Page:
Ecumenical approach is vital in an increasingly secular Europe
Published on 23 May, 2018
Speaking together with one voice is more important than ever in the light of Brexit says the President of the Conference of European Churches (CEC).
Rt Rev Christopher Hill, Church of England Bishop and outgoing President of CEC was speaking at the Church of Scotland’s General Assembly in Edinburgh.
Praising the Church of Scotland’s ‘really wonderful’ approach to ecumenical relations he said:
“We welcome the Ecumenical report which was presented to the General Assembly this week.
“Scotland is a part of Europe and the Church of Scotland is a European church and will remain so irrespective of Brexit.
“As a founding member of CEC the Church of Scotland has shown a long-standing commitment to working together on shared issues and aspiring to a communion of faith and common witness.”
CEC was founded in 1959 to promote reconciliation, dialogue and friendship between the churches of Europe at a time of growing Cold War political tensions and divisions.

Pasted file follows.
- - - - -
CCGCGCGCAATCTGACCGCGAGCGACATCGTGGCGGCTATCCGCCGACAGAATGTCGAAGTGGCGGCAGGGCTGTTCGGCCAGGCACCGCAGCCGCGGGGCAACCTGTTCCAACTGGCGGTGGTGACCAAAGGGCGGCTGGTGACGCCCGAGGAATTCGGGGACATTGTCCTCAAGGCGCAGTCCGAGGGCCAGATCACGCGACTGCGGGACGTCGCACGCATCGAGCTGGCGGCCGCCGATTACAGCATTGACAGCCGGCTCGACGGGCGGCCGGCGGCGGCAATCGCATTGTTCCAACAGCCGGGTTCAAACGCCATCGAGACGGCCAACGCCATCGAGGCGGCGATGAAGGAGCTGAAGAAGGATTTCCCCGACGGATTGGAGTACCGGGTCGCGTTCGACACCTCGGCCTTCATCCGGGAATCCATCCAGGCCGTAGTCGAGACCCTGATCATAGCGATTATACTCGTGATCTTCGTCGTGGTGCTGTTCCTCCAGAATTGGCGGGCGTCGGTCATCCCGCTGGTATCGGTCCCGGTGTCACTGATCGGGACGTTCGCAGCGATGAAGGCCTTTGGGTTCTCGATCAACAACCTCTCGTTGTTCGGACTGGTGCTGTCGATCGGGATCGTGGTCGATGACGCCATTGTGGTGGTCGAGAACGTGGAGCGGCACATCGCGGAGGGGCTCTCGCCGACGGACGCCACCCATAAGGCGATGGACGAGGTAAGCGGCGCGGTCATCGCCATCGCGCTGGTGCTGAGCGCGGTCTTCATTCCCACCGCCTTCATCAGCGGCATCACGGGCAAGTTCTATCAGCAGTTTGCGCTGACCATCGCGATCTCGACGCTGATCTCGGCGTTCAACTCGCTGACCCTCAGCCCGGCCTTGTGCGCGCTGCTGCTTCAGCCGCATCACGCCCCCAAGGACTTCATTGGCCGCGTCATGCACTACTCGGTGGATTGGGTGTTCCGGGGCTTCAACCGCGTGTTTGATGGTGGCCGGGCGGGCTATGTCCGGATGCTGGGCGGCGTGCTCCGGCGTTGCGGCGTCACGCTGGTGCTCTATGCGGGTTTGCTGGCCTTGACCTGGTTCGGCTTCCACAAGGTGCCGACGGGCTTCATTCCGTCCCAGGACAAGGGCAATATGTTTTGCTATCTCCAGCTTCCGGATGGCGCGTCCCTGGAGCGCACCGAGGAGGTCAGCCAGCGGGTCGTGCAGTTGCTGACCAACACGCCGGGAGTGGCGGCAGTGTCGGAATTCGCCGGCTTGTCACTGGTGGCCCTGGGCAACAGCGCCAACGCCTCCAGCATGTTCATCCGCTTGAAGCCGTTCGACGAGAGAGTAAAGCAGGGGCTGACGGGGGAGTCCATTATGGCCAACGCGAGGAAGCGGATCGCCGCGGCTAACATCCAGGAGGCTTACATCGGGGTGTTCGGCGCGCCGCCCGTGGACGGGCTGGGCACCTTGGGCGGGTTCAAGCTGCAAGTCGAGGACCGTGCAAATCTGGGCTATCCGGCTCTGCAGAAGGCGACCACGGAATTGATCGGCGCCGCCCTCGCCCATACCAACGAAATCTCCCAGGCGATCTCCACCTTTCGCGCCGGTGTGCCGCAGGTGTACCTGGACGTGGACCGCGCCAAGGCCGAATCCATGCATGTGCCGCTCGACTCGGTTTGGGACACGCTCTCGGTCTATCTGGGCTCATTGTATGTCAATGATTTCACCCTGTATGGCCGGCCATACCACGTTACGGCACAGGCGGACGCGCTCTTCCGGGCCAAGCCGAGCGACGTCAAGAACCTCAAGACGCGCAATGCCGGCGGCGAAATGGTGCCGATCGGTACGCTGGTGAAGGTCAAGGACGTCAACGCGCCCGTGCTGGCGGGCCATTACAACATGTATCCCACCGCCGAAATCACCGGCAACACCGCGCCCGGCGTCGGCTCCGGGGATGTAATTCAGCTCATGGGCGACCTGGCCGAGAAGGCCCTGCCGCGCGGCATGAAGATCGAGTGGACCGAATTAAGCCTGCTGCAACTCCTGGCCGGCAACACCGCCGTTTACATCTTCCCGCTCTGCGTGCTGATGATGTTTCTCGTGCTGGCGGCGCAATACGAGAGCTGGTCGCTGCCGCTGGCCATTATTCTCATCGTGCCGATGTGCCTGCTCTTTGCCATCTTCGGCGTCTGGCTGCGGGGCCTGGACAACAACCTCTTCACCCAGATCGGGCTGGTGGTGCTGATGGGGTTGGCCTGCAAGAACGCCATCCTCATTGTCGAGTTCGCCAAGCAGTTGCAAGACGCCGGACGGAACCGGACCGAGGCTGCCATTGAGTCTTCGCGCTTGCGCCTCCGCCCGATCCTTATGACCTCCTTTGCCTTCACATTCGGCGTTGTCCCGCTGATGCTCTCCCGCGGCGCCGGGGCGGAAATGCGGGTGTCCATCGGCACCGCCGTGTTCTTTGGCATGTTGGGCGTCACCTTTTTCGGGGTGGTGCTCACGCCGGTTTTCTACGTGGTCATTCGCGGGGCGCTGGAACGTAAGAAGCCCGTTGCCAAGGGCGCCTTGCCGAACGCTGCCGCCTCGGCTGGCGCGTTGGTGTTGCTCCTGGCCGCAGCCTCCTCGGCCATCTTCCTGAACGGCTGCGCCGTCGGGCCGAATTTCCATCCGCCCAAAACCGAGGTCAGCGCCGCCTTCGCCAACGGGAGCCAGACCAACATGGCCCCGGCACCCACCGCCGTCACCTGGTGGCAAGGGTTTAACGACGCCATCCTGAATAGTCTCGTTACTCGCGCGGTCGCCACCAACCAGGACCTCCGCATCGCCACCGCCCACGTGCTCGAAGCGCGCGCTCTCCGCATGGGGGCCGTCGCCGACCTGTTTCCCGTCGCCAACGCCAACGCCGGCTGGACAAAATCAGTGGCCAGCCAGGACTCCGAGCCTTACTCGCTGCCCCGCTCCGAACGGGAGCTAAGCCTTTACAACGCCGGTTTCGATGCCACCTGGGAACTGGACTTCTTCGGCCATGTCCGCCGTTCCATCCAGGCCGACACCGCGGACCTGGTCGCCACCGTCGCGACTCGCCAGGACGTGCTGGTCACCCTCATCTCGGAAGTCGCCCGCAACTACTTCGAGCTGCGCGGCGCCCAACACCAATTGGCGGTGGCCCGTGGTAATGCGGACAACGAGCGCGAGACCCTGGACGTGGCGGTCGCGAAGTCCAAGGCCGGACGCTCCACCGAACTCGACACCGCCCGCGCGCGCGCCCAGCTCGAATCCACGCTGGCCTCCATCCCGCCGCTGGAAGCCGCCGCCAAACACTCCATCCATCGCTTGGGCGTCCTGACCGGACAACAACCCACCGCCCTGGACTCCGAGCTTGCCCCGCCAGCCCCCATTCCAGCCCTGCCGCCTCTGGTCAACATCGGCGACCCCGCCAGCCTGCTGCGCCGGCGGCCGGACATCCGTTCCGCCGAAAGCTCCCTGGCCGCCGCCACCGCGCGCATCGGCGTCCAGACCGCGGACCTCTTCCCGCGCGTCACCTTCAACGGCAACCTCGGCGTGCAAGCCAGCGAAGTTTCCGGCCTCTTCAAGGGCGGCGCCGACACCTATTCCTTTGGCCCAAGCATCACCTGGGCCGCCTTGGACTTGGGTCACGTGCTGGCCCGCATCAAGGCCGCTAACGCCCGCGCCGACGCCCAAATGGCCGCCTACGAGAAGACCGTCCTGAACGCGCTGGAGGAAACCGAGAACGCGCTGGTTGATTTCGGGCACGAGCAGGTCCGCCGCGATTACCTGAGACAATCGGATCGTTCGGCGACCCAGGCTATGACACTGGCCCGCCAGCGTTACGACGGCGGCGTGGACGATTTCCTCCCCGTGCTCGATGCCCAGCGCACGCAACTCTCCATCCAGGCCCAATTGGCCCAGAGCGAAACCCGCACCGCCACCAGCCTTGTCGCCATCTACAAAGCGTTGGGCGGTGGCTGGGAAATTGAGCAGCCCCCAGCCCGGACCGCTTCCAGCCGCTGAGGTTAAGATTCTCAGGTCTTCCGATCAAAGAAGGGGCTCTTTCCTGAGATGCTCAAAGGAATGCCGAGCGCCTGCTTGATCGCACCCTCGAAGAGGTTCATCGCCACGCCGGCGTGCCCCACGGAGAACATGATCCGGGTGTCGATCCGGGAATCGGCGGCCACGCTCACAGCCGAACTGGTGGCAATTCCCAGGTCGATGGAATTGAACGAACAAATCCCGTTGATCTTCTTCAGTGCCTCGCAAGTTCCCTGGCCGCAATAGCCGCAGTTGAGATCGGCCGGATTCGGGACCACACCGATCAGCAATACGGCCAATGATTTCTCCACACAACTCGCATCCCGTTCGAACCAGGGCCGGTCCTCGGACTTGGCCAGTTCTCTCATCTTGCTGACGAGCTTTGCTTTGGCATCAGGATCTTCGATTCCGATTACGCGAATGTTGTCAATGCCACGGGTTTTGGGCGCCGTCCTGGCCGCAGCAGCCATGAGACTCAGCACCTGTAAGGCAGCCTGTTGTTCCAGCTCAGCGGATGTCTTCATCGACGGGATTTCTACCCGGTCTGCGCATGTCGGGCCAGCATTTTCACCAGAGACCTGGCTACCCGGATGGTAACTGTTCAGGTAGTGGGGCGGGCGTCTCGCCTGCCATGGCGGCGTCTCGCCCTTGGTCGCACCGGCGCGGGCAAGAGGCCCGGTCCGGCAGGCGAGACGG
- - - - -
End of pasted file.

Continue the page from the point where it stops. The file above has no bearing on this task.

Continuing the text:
Speaking of its on-going commitment to Europe as a whole Bishop Christopher said the upcoming 2018 General Assembly of CEC taking place in Novi Sad in Serbia would see 115 member churches from across Europe gather together to consider a vision for Europe.
The CEC is a fellowship of some 115 Orthodox, Protestant, Anglican, and Old Catholic Churches from all countries of Europe, plus 40 National Council of Churches and Organisations in Partnership.
“We will be looking at how we witness today in a semi-secular culture.
“How do we respond to the humanitarian crisis in Europe and show hospitality to refugees?
“What can we do to promote economic justice, to be of service to migrants and refugees and to explore bioethical questions?
“The Church of Scotland is already addressing many of these issues and has a strong tradition of campaigning with other churches to witness and respond in a way which fulfils God’s will.”
The General Assembly approved a new ecumenical policy for the Church of Scotland, ‘Local, Universal and shaped by the Mission of God’.
Rev Alison McDonald, convener of the Ecumenical Relations committee and a member of the CEC Governing Board, said;
“The policy begins with the big picture, the Church Universal, for which Christ prays; The One Holy, Catholic and Apostolic Church called to share in the mission of God. It focuses on the Church of Scotland, affirming that we belong to that one Church.
“It calls us to recognise in one another an essential component of the Church of Jesus Christ and, as such, to build relationships which make Christ’s one body visible.”